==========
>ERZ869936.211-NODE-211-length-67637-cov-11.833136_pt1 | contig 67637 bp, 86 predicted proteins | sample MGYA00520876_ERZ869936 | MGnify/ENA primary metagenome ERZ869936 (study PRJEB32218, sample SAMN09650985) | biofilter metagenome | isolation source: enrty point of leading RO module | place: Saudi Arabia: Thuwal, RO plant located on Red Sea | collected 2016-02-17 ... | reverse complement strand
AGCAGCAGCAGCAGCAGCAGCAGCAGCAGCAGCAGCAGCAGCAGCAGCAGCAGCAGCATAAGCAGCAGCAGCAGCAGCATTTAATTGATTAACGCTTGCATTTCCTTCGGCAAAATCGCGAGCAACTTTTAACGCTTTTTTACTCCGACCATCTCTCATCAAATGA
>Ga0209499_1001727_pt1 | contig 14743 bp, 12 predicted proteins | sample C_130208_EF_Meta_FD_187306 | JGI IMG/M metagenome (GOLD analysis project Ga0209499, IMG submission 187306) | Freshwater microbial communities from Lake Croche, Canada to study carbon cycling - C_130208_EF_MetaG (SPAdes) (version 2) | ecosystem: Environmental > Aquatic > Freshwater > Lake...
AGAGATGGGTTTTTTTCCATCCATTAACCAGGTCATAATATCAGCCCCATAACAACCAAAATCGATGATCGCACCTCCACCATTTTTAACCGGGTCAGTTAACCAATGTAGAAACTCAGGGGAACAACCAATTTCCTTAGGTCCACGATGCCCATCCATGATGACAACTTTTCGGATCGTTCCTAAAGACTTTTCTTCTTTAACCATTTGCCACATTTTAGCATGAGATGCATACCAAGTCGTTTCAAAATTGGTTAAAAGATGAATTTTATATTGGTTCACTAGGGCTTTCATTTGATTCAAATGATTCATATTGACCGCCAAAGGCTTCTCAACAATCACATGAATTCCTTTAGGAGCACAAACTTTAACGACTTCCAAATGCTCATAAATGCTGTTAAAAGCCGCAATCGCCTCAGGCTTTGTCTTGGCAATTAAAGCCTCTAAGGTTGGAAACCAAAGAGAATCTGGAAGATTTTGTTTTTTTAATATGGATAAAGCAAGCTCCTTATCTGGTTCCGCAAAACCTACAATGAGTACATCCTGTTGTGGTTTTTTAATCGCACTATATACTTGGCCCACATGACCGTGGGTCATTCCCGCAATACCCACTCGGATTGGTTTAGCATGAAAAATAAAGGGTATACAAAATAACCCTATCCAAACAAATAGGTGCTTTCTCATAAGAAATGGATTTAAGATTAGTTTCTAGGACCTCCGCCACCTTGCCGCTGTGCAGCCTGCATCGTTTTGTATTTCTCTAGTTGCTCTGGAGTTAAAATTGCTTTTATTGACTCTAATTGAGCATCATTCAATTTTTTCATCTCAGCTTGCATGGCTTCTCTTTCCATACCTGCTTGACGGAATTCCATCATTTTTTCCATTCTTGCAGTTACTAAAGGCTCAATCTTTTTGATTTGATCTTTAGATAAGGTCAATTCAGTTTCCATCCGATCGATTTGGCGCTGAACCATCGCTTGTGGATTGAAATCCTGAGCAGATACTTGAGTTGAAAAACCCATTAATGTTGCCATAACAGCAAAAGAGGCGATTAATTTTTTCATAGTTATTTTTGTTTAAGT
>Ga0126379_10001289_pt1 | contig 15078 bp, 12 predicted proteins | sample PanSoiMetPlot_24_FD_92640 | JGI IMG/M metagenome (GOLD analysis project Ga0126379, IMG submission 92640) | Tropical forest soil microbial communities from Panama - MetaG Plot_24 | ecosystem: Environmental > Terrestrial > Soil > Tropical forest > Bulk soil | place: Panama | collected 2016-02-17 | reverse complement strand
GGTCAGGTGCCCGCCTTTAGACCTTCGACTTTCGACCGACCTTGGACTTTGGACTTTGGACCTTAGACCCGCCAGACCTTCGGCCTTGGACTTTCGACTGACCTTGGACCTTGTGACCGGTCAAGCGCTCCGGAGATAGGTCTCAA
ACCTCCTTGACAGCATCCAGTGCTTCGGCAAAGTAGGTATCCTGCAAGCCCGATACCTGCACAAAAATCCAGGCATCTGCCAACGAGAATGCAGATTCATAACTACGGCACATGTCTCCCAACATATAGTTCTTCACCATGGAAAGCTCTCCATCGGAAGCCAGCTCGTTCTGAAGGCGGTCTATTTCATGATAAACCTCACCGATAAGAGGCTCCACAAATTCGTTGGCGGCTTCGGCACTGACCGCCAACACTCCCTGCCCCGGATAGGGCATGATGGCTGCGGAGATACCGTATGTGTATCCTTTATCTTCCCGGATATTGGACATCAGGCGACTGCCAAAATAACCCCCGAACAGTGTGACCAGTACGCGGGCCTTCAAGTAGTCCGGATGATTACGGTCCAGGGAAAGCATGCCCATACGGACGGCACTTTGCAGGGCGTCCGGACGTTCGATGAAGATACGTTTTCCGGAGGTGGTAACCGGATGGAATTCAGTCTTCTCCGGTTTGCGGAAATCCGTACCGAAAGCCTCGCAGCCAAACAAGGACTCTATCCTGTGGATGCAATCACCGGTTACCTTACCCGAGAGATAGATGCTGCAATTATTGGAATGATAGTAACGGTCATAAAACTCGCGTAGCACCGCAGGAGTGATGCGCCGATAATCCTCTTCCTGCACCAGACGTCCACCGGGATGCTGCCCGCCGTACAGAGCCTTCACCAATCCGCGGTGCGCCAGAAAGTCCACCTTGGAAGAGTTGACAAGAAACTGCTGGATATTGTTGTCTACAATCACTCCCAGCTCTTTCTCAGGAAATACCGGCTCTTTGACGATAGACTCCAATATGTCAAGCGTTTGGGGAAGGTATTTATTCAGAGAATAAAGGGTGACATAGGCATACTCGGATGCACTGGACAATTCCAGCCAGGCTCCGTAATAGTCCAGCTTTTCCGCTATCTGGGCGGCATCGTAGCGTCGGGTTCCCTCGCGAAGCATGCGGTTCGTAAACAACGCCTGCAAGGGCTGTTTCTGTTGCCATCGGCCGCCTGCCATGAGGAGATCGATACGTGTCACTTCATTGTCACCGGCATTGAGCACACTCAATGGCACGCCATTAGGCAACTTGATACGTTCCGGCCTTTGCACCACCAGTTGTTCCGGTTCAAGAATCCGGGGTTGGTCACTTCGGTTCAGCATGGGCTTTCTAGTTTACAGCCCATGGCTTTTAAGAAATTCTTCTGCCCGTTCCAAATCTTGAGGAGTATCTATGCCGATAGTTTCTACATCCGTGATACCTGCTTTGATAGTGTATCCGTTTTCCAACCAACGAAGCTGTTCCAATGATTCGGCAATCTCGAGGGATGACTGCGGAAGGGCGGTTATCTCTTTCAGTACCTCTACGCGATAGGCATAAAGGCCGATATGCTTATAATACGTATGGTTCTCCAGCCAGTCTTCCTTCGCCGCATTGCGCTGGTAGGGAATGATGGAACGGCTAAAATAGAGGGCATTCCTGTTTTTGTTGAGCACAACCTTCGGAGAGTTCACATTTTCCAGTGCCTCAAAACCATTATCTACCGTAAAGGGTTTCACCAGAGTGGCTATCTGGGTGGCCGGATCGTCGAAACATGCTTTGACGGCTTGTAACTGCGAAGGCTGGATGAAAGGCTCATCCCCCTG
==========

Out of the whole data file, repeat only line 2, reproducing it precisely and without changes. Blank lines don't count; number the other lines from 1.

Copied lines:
AGCAGCAGCAGCAGCAGCAGCAGCAGCAGCAGCAGCAGCAGCAGCAGCAGCAGCAGCATAAGCAGCAGCAGCAGCAGCATTTAATTGATTAACGCTTGCATTTCCTTCGGCAAAATCGCGAGCAACTTTTAACGCTTTTTTACTCCGACCATCTCTCATCAAATGA